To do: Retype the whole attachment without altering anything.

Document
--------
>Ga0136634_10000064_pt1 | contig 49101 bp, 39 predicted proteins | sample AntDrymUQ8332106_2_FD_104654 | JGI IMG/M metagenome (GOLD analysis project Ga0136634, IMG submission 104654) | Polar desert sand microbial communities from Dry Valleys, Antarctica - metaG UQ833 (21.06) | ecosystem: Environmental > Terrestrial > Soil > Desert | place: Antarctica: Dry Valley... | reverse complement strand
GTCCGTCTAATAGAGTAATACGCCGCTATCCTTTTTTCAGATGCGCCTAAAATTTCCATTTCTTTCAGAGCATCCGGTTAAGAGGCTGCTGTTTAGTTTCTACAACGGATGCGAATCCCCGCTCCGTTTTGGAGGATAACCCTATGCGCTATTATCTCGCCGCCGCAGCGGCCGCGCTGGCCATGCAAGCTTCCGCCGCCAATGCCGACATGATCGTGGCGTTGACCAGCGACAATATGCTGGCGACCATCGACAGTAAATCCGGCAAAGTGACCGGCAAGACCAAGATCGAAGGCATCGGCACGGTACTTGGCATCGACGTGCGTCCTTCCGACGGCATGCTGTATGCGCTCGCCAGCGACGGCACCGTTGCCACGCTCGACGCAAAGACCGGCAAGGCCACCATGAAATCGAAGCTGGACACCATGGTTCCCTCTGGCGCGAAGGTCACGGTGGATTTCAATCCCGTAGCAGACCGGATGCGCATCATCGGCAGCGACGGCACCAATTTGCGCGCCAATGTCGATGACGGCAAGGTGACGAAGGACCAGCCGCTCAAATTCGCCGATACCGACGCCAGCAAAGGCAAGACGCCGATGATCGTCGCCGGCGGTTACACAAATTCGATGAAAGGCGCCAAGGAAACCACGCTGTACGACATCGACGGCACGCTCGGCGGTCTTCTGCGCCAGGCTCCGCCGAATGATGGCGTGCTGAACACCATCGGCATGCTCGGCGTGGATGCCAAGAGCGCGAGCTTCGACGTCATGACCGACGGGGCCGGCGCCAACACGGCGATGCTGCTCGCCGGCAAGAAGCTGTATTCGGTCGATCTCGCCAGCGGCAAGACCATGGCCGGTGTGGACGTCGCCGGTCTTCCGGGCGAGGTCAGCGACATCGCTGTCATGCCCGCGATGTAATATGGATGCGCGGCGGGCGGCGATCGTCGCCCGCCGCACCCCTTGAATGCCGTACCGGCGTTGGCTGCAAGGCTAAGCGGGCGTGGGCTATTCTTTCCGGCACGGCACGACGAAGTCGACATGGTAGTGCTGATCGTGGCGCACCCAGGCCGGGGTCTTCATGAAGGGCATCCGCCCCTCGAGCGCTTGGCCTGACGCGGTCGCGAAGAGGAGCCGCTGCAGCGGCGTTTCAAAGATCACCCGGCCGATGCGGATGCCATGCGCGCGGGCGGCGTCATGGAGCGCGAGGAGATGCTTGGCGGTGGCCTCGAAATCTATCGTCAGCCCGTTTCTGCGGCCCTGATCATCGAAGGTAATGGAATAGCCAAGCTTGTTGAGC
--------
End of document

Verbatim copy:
>Ga0136634_10000064_pt1 | contig 49101 bp, 39 predicted proteins | sample AntDrymUQ8332106_2_FD_104654 | JGI IMG/M metagenome (GOLD analysis project Ga0136634, IMG submission 104654) | Polar desert sand microbial communities from Dry Valleys, Antarctica - metaG UQ833 (21.06) | ecosystem: Environmental > Terrestrial > Soil > Desert | place: Antarctica: Dry Valley... | reverse complement strand
GTCCGTCTAATAGAGTAATACGCCGCTATCCTTTTTTCAGATGCGCCTAAAATTTCCATTTCTTTCAGAGCATCCGGTTAAGAGGCTGCTGTTTAGTTTCTACAACGGATGCGAATCCCCGCTCCGTTTTGGAGGATAACCCTATGCGCTATTATCTCGCCGCCGCAGCGGCCGCGCTGGCCATGCAAGCTTCCGCCGCCAATGCCGACATGATCGTGGCGTTGACCAGCGACAATATGCTGGCGACCATCGACAGTAAATCCGGCAAAGTGACCGGCAAGACCAAGATCGAAGGCATCGGCACGGTACTTGGCATCGACGTGCGTCCTTCCGACGGCATGCTGTATGCGCTCGCCAGCGACGGCACCGTTGCCACGCTCGACGCAAAGACCGGCAAGGCCACCATGAAATCGAAGCTGGACACCATGGTTCCCTCTGGCGCGAAGGTCACGGTGGATTTCAATCCCGTAGCAGACCGGATGCGCATCATCGGCAGCGACGGCACCAATTTGCGCGCCAATGTCGATGACGGCAAGGTGACGAAGGACCAGCCGCTCAAATTCGCCGATACCGACGCCAGCAAAGGCAAGACGCCGATGATCGTCGCCGGCGGTTACACAAATTCGATGAAAGGCGCCAAGGAAACCACGCTGTACGACATCGACGGCACGCTCGGCGGTCTTCTGCGCCAGGCTCCGCCGAATGATGGCGTGCTGAACACCATCGGCATGCTCGGCGTGGATGCCAAGAGCGCGAGCTTCGACGTCATGACCGACGGGGCCGGCGCCAACACGGCGATGCTGCTCGCCGGCAAGAAGCTGTATTCGGTCGATCTCGCCAGCGGCAAGACCATGGCCGGTGTGGACGTCGCCGGTCTTCCGGGCGAGGTCAGCGACATCGCTGTCATGCCCGCGATGTAATATGGATGCGCGGCGGGCGGCGATCGTCGCCCGCCGCACCCCTTGAATGCCGTACCGGCGTTGGCTGCAAGGCTAAGCGGGCGTGGGCTATTCTTTCCGGCACGGCACGACGAAGTCGACATGGTAGTGCTGATCGTGGCGCACCCAGGCCGGGGTCTTCATGAAGGGCATCCGCCCCTCGAGCGCTTGGCCTGACGCGGTCGCGAAGAGGAGCCGCTGCAGCGGCGTTTCAAAGATCACCCGGCCGATGCGGATGCCATGCGCGCGGGCGGCGTCATGGAGCGCGAGGAGATGCTTGGCGGTGGCCTCGAAATCTATCGTCAGCCCGTTTCTGCGGCCCTGATCATCGAAGGTAATGGAATAGCCAAGCTTGTTGAGC